This month, I am joined by pianist and bandleader Gordon Webster. A piano player since age four, Gordon had his first gig playing for swing dancers in 2001 and he caught the Lindy Hop bug soon after. His passion, diversity, and musicianship have made him one of the most sought-after musicians in the Lindy hop world, becoming a fixture at events like The Snowball, Lindy Shock, Swing Camp Oz, and Beantown Camp. His seventh album, entitled “This.” was released this month, and he is currently wrapping up an ambitious Indiegogo campaign supporting that album and an upcoming digital single-of-the-month club.
Gordon and I sat down at his home in New Jersey to talk about his development as a musician, the moment at Swing Out New Hampshire when he realized playing for dancers is what he was meant to do, and how his approach to band leading is different than some other swing bands today.
We also discussed what goes into recording an album, how Mona’s Tuesday night jam session has become the go-to late night destination for early jazz musicians in NYC, and why he finds the ever-changing tastes of the Lindy Hop scene the greatest inspiration for him as an artist today.
Gordon also speaks candidly about Steven Mitchell, the allegations against him, and how that news impacted him personally and professionally.
This month, I am joined by international instructor and award-winning swing dancer, Todd Yannacone.
Todd has been a traveling instructor since the age of 16 and has won numerous titles at major national and international events. He is a member of the California Swing Dance Hall of Fame and has taught, performed, or judged in 30 countries around the world. When at home in New Orleans, Todd can be found performing on guitar or piano with a number of different bands, including his own, Hot Toddy & His Fully Dressed Po' Boys.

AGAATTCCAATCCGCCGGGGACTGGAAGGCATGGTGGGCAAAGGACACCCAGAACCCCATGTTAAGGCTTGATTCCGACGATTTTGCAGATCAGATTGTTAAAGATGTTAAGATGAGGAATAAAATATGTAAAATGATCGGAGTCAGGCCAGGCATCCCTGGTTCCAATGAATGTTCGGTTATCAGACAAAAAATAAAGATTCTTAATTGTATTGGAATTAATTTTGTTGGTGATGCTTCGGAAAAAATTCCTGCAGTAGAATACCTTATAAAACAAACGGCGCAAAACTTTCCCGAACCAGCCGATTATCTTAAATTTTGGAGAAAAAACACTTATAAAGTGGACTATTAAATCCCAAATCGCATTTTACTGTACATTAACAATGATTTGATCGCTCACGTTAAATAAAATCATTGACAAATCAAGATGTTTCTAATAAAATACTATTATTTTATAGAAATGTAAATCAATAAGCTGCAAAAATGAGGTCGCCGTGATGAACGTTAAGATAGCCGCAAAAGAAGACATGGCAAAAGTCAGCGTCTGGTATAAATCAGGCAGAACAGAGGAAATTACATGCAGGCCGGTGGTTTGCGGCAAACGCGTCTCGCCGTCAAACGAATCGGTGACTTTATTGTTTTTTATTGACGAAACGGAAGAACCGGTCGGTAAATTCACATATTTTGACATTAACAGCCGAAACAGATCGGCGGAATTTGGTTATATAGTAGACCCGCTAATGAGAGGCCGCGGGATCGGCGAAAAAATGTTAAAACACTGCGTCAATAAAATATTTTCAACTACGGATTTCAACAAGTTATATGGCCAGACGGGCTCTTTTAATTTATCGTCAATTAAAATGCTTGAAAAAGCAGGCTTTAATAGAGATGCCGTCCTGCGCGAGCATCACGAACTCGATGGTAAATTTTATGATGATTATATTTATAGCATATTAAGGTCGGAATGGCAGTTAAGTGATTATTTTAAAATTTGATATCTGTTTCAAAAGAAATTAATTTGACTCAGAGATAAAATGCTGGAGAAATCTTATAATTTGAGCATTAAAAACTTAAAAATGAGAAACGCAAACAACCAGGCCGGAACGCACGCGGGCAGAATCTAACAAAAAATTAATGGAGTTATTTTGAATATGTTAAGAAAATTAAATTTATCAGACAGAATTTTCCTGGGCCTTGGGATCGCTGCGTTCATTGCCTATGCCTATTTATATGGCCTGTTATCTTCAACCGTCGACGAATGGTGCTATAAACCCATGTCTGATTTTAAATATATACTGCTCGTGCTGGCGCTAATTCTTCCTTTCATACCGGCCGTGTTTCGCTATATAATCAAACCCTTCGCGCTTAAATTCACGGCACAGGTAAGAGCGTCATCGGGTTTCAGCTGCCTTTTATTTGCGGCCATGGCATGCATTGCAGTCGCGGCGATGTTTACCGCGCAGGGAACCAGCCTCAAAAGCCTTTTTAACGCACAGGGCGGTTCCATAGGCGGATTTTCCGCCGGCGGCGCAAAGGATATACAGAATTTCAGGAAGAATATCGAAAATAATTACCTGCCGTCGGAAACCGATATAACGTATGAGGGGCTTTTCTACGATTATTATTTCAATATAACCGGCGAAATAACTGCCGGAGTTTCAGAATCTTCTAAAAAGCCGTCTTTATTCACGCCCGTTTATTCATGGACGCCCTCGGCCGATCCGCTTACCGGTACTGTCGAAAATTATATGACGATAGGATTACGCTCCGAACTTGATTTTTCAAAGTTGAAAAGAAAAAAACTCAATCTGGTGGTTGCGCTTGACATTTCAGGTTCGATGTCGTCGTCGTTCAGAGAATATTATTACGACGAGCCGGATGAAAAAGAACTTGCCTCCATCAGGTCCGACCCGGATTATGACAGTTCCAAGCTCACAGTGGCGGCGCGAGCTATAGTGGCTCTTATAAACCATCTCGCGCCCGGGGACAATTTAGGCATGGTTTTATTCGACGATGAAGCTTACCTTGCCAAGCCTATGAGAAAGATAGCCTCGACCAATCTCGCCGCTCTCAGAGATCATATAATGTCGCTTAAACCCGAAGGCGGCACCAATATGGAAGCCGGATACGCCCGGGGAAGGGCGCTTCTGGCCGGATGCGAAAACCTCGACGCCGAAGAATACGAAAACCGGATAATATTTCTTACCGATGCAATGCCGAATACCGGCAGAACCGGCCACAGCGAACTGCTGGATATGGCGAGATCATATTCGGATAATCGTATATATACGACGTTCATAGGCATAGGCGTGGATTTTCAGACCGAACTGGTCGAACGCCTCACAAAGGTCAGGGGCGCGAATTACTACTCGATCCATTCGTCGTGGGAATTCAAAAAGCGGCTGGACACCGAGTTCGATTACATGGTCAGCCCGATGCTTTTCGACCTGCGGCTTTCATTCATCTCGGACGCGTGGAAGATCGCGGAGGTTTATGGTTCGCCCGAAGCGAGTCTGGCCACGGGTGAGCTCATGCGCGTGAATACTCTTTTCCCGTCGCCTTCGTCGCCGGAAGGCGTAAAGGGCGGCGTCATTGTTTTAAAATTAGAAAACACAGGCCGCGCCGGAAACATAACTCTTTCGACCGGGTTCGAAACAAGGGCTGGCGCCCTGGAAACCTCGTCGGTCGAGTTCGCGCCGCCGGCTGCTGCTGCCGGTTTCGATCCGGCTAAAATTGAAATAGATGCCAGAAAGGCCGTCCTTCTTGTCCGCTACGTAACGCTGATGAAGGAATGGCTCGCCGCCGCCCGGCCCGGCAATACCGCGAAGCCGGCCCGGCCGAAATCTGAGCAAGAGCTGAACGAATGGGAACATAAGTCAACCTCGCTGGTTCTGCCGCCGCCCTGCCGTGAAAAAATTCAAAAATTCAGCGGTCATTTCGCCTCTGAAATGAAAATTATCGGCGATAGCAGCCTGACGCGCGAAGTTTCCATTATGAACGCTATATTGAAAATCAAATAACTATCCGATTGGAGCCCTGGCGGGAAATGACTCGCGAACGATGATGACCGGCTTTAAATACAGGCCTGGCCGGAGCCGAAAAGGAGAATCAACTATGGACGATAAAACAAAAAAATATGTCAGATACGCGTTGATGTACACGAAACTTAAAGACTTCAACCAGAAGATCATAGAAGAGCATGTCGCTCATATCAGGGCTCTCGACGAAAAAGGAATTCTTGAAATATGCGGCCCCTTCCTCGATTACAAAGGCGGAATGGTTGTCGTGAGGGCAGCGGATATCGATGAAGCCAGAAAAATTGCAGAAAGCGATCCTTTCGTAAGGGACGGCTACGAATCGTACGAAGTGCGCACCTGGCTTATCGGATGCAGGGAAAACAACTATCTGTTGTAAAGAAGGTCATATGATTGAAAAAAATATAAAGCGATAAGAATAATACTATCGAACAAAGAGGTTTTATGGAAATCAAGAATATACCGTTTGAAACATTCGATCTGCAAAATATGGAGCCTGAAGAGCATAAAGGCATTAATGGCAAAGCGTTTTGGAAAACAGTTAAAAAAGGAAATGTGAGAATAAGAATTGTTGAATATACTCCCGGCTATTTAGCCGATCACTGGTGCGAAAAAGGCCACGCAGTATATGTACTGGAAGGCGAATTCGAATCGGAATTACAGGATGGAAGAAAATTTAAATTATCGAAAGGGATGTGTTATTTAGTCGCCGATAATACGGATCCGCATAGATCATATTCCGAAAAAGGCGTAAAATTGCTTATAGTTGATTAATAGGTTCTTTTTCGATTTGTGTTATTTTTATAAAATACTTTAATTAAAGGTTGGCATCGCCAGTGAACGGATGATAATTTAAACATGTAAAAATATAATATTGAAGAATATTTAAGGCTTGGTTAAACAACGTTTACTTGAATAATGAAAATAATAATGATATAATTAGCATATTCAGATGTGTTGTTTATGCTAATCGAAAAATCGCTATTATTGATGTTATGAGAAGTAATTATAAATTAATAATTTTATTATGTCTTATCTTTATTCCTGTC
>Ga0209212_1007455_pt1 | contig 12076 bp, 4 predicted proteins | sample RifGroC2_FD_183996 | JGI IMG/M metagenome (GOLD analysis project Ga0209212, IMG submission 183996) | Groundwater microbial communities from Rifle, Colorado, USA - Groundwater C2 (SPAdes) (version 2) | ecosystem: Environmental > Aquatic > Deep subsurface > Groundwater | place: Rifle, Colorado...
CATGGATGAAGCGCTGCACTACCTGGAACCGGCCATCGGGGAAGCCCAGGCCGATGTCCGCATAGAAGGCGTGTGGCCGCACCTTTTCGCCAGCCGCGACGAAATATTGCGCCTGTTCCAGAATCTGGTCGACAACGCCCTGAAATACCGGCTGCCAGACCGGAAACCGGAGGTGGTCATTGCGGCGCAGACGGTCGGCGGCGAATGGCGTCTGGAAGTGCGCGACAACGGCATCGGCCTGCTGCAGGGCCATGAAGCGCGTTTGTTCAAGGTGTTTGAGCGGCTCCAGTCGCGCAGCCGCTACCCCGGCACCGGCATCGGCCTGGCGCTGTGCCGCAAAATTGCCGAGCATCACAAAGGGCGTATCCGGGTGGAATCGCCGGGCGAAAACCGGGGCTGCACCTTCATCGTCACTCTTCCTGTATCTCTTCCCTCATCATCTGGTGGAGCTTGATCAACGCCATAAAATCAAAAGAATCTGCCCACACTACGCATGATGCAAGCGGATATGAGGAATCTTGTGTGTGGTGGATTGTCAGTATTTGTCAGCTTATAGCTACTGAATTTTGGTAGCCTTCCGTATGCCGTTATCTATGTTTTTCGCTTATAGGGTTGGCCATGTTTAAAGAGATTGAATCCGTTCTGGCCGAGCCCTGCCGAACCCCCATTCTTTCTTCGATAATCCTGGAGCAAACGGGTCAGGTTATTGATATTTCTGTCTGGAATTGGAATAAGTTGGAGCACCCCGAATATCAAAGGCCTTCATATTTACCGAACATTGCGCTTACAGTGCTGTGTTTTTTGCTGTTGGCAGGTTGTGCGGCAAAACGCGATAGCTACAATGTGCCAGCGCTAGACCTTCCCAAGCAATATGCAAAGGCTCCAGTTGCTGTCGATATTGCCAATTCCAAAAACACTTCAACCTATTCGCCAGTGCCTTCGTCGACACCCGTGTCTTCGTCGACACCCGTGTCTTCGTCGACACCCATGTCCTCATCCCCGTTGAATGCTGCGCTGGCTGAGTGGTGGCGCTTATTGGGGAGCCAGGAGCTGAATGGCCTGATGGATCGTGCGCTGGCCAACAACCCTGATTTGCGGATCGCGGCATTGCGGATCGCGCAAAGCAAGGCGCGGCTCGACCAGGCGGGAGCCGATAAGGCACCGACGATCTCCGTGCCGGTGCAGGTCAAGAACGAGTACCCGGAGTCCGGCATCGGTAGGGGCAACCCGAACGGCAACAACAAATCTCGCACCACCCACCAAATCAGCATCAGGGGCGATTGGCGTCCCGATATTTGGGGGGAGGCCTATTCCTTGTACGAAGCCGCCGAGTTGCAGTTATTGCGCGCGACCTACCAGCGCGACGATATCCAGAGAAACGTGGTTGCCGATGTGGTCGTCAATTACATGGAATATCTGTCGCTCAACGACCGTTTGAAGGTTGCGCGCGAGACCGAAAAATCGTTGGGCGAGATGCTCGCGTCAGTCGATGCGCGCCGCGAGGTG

Todd and I sat down at Lindyfest 2017 to talk about being dragged to swing dance classes as a teen by his mom, how Hop the Millennium completely changed his perspective on swing dance, finding inspiration in drastically different dancers (and dances), and why he still considers himself a social dancer above all else.
We also discussed what drew him to New Orleans, his custom guitar and clothing, and even though it sometimes gets lost among all of the posture, counterbalance, and footwork, at the end of the day it's the simple act of holding hands and connecting with a partner that really matters when dancing.
This month, I am joined by one of the top swing drummers in the world, and bonafide rock star, Josh Collazo.
Josh is known to most swing dancers through his work behind the drum kit with bands such as Jonathan Stout’s Orchestra and Campus Five, Dave Stuckey & his Hot House Gang, or perhaps his first band, The Feetwarmers. But Josh may be better known to more mainstream music fans as the drummer for the Grammy-winning and platinum-selling band, Edward Sharpe & the Magnetic Zeros.
Josh and I sat down after Lindy Focus XV and talked about how he balances those two musical worlds, how his passion for swing dancing in the late 90s influenced his development as a drummer, and what it’s like to fill the shoes of drum legends like Gene Krupa and Chick Webb at the Lindy Focus tribute nights.
We also discussed his early experiences as a bandleader, the technique and music theory of what provides an authentic swing era sound, and how he has gained enough confidence as a swing musician to take the torch and start creating original swing music with his new group, the Candy Jacket Jazz Band.